I also spoke to several mining groups in West Virginia and found there conditions that would horrify us were we living in a foreign land. The women were most interested and very intelligent. The men were more silent and opinion seemed somewhat divided among them. As a result of these meetings, however, another meeting was arranged the following week by the Catholic group to offset, no doubt, the favorable reaction toward birth control that a proper presentation of the subject arouses.


The Hartford Federation of Churches went on record at its annual meeting on February 23rd in favor of the dissemination of information about birth control to those who desire it. The following resolutions were adopted, as recommended by Dr. James R. Miller, chairman of the Federation's committee on social welfare, which had been requested to make a study of birth control:

Birth control is merely one phase of the eugenic problem. Protestant faiths claim not only the right but a duty for mankind to exercise intelligent supervision over this problem. Sexual relations should be regarded as entirely natural, and sinful only as they are abused.

In our land, where free speech and free education have been made the foundation of our democracy, it is peculiarly false teaching that anyone should be denied by statute, access to any information which he may desire.


Mrs. F. Robertson Jones, president of the American Birth Control League, debated with Albert J. Shea, Hoboken attorney, on Is Birth Control a Benefit to Humanity? before the Forum of the American Legion of Secaucus. A record attendance of over 500 followed the argument with interest and asked numerous questions. No vote was taken.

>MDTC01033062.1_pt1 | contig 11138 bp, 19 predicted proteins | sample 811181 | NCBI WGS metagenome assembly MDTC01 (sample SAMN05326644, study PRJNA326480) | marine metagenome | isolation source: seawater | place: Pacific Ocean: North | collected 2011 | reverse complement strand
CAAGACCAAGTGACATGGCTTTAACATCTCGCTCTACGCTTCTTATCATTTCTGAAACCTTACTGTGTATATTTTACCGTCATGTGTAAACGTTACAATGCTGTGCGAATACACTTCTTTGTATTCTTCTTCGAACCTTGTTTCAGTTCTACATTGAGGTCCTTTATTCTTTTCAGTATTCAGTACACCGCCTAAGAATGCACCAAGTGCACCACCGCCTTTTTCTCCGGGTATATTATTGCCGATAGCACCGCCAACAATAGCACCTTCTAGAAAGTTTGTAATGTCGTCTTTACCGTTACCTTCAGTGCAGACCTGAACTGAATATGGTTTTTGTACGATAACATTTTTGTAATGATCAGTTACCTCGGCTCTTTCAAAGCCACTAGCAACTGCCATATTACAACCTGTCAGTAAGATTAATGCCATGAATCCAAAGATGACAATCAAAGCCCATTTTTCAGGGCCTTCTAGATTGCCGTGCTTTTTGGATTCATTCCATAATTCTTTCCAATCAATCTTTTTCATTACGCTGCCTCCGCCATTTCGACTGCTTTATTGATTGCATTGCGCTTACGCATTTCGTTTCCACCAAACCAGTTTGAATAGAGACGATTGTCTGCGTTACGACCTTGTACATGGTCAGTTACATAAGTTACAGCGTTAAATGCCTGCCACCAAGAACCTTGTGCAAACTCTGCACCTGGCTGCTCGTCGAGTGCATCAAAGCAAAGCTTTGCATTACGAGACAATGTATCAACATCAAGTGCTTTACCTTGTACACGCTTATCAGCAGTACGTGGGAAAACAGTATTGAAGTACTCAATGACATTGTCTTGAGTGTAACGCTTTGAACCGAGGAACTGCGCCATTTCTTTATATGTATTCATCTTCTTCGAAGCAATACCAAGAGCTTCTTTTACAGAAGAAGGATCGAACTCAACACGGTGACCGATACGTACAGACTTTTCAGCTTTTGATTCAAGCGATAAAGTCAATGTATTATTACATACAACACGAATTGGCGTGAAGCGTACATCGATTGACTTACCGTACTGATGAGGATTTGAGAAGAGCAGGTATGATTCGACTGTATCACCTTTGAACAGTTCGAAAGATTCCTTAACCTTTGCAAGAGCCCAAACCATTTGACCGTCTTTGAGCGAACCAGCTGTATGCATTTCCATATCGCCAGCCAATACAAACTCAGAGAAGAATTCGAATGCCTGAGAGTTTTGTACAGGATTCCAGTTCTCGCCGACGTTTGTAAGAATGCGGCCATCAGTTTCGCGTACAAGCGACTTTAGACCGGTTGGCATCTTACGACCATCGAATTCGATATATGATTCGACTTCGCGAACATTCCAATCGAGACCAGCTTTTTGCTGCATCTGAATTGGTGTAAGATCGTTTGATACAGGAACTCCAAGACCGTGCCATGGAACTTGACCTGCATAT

A comprehensive survey of Methodism in Manhattan, the Bronx and Westchester County has recently been published by the Methodist Episcopal Church City Planning Committee, and includes the results of a questionnaire on birth control. 740 laymen against 138 voted that they agreed with the action taken by the New York East Conference of the church in passing a resolution that “the law preventing doctors from furnishing birth control information should be changed.”


A Marriage Council service has been initiated by Mrs. Stuart Mudd at 1831 Chestnut Street, Philadelphia. It is offered “to help young married couples, or those contemplating marriage, to a better understanding of common requisites for a happy and healthy companionship in married life--to help them avoid some of the causes of marital difficulties.” Among the distinguished sponsors are Dr. Frederick H. Allen, director, Philadelphia Child Guidance Clinic, Dr. Lovett Dewees, attending physicians, Bryn Mawr Hospital and president of the Pennsylvania Birth Control Federation, Rabbi William H. Fineshriber, Keneseth Israel Synagogue, Mrs. Philip Kind, vice president, Women's International League for Peace and Freedom, Mrs. George Bacon Wood, member of the Board of Directors, Y. W. C. A.